The Food and Drug Administration is recommending certain guidelines for blood donations and donors while the Zika virus remains prevalent in Central and South America.
In parts of the U.S. where the Zika virus is not actively being transmitted, The FDA says that donors should wait at least four weeks before donating blood if they had symptoms of the Zika virus or traveled to a region where there is active Zika transmission within the last four weeks.
The FDA recommends a three month waiting period for anyone who has had sexual contact with a person who has traveled to a region where the Zika virus is being actively transmitted within the last four weeks.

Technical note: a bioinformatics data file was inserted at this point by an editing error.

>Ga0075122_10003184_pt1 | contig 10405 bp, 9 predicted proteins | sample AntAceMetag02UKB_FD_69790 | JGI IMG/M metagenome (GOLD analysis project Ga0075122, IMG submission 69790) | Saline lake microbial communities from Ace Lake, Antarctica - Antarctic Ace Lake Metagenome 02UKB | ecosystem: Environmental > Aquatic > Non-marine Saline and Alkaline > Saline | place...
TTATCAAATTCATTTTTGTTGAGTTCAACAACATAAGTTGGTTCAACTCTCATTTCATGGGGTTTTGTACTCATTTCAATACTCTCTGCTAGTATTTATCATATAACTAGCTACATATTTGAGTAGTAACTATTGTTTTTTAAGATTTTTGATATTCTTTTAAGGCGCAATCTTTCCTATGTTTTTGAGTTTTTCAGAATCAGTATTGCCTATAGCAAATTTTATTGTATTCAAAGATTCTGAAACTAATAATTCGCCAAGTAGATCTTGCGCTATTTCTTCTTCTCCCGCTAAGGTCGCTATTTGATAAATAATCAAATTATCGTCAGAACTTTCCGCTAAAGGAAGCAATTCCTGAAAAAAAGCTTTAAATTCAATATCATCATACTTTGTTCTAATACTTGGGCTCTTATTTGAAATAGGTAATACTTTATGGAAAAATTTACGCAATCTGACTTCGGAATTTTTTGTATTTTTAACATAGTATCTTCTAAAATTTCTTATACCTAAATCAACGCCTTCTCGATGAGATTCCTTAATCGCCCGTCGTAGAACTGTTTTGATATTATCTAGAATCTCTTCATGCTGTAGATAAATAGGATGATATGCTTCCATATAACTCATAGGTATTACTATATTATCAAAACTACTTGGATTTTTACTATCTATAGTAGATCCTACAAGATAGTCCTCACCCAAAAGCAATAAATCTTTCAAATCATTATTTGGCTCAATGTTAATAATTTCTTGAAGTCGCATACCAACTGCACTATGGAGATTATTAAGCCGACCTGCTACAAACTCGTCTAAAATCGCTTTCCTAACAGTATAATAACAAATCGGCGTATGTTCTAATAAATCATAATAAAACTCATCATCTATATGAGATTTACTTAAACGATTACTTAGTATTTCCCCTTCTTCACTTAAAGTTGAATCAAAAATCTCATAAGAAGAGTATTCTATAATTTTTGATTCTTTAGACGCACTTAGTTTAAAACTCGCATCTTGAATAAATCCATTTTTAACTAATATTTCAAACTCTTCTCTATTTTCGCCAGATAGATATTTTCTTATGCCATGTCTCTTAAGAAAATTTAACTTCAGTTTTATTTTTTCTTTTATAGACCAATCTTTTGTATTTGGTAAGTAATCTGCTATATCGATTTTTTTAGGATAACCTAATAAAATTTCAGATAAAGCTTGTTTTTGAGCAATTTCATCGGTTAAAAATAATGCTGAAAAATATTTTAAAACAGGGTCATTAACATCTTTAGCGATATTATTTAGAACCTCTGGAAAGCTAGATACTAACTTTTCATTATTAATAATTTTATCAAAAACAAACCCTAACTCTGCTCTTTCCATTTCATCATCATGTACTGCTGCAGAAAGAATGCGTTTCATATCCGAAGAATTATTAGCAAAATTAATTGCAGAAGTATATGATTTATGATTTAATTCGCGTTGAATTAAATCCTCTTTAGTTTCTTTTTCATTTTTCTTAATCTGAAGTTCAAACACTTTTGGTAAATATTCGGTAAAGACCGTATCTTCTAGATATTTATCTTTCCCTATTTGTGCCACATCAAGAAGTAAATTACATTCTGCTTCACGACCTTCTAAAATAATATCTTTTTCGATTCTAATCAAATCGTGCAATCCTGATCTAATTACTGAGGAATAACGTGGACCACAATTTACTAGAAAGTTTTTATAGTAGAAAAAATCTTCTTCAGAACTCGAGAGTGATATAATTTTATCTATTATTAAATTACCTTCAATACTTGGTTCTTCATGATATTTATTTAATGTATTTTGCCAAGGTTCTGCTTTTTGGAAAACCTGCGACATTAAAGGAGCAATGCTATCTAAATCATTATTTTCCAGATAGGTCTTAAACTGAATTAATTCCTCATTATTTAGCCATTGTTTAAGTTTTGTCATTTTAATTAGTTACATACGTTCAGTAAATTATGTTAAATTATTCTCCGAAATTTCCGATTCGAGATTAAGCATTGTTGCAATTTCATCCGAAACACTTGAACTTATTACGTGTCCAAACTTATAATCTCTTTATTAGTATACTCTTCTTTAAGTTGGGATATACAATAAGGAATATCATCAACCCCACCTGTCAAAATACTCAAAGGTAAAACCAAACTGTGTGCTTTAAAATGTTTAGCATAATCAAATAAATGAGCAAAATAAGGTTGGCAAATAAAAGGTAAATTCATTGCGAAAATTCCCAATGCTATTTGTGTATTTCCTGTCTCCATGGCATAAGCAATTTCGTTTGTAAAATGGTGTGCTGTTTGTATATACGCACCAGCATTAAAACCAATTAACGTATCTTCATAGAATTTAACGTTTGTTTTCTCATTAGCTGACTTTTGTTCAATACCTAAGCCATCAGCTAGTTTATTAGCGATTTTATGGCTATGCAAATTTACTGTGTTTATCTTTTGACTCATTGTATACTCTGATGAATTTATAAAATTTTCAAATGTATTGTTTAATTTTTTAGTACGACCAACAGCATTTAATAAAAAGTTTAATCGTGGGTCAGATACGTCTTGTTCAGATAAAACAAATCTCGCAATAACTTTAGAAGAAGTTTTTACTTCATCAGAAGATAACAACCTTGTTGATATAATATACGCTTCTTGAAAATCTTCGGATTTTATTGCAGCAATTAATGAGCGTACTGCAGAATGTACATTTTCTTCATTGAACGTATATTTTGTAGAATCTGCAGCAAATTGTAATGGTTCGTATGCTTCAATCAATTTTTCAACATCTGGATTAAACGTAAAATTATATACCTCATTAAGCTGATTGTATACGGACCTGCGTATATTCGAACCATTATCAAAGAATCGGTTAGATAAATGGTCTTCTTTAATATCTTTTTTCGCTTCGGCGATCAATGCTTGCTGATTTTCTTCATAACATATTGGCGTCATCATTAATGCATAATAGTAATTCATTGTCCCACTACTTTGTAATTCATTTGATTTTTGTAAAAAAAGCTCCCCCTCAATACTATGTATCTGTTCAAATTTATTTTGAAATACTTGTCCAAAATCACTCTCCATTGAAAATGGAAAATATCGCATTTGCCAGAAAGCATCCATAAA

According to the FDA, donors should not give blood in areas where the Zika virus is active, and medical facilities should get donated blood from other regions where the virus is not active.
The FDA says there have not been any cases of the Zika virus being spread through donated blood in the U.S., but they believe these recommendations will reduce the chances of that happening.
Currently, there is no way to test the donated blood for the Zika virus, but the FDA says they are making it a priority to discover blood screening and diagnostic tests, and they say they are gearing up to quickly evaluate any potential vaccines.
The Zika virus is primarily spread by mosquitoes, but there have been a few cases of it being transmitted through sexual contact. There is currently no vaccine or cure for the Zika virus. Zika has been linked to microcephaly, a severe birth defect that causes infants to have under-developed brains and heads.